4- Take into account workplace culture.

A fast-paced workplace might or, conversely, might not benefit from slow-paced training, depending on how everyone acts at work and what their expectations are. Similarly, if your employees are energetic and dynamic, they might respond better to fast-paced training but they might not learn as quickly.

When doing this exercise, you can also take into account the age of the average employee. For example, if you have older folks working for you, they might prefer structure and discipline, whereas younger folks Millennials, Gen Xers and, if you're working with teenagers, those of Generation might be more open to an environment where they have more freedom and autonomy. That isn't to say that, of course, that you should judge employees based on their ages right off the bat. Rather, you should consider how they act when they're at work (or during their interview, if they haven't started working yet), and then alter your training strategies accordingly. You can also research into training styles best suited for different workplace cultures.

5- Do you have all the tools necessary to train your employees?

Remember that training can take a lot of resources: money, time, materials, equipment, expendable resources such as food (if you're in food services), and so on, and so forth. Not to mention, as we said before, you'll also have to pay for gas or mileage, if training is offsite. Because of this, you'll have to think about the resources you do have before you begin any training activities. If you don't have a lot of time or employees to devote to training others than you should scale down on your expectations and focus on simpler training schemes.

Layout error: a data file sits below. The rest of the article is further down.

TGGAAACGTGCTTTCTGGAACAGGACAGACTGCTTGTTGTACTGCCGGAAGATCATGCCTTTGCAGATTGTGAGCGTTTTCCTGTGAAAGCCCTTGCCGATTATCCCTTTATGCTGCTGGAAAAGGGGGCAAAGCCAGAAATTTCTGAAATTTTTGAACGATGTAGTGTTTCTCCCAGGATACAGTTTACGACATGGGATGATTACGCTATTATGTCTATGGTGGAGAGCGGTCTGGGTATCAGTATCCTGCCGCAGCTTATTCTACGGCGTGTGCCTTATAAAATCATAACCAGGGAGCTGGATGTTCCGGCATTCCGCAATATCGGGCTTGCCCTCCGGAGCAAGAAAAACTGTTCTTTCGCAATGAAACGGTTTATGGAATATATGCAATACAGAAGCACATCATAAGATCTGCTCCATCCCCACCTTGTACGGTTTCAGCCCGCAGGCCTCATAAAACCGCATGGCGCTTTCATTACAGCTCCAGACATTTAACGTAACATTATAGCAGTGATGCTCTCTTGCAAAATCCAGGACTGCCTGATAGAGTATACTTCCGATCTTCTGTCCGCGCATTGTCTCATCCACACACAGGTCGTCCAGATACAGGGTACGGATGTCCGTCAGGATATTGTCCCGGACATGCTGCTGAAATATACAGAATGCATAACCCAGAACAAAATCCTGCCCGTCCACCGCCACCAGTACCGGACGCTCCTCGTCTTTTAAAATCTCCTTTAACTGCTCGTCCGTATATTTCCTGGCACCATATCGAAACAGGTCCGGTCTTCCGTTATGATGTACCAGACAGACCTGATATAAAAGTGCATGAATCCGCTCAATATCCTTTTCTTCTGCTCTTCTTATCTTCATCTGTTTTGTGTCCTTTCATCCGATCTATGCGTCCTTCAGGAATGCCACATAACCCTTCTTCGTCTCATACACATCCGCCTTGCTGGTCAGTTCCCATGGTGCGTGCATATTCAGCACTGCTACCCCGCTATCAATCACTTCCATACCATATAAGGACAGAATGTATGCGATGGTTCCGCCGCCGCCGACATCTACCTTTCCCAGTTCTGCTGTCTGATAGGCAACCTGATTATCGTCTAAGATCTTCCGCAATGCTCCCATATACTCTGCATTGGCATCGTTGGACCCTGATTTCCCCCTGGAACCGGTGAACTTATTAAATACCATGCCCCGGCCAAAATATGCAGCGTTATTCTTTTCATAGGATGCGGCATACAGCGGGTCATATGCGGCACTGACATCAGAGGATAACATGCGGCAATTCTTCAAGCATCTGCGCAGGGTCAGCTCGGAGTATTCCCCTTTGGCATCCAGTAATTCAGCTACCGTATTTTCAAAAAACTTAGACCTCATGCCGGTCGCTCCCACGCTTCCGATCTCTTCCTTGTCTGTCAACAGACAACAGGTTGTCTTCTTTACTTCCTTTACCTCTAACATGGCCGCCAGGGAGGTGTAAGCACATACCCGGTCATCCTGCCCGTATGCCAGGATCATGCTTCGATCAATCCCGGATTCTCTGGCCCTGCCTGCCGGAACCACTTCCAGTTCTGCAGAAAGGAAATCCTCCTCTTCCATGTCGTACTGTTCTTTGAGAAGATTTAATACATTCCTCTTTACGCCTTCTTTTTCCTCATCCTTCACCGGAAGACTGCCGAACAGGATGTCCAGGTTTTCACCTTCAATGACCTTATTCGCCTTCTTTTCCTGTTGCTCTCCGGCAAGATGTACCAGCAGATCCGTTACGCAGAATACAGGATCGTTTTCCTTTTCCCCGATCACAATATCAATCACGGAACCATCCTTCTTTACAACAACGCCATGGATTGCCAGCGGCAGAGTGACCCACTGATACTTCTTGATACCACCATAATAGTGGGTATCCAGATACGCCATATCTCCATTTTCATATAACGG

6- Do you want your employees to know everything right away?

Versatile employees are always helpful for the organization, and giving them the skills your workplace needs can help them ascend in their career but that doesn't mean you need to teach them everything right away. Instead, focus on how well they're doing while they're being trained. If they're struggling a little, help them learn one task properly before bringing them up to the next one. If they seem to be progressing more quickly, consider showing them other aspects of the job, so that they can take over for their absent coworkers.

7- And finally, are the employees right for the jobs they're being trained for?

If an employee passed their job interview, then they're generally right for the job. However, depending on their individual skill sets, they might not be ready for everything entailed in their job descriptions right away, as we outlined in the point above. If this is the case, then you can set them to those tasks that they're better at and are more comfortable with, which are also part of the job description. Once again, you can switch them once they've mastered those, onto the tasks they'll be using more often. You shouldn't rush them; some people take a little more time to learn, and that's okay.

Different kinds of training methods

Now that we've discussed the different factors to consider when training employees, we're going to summarize the various training methods.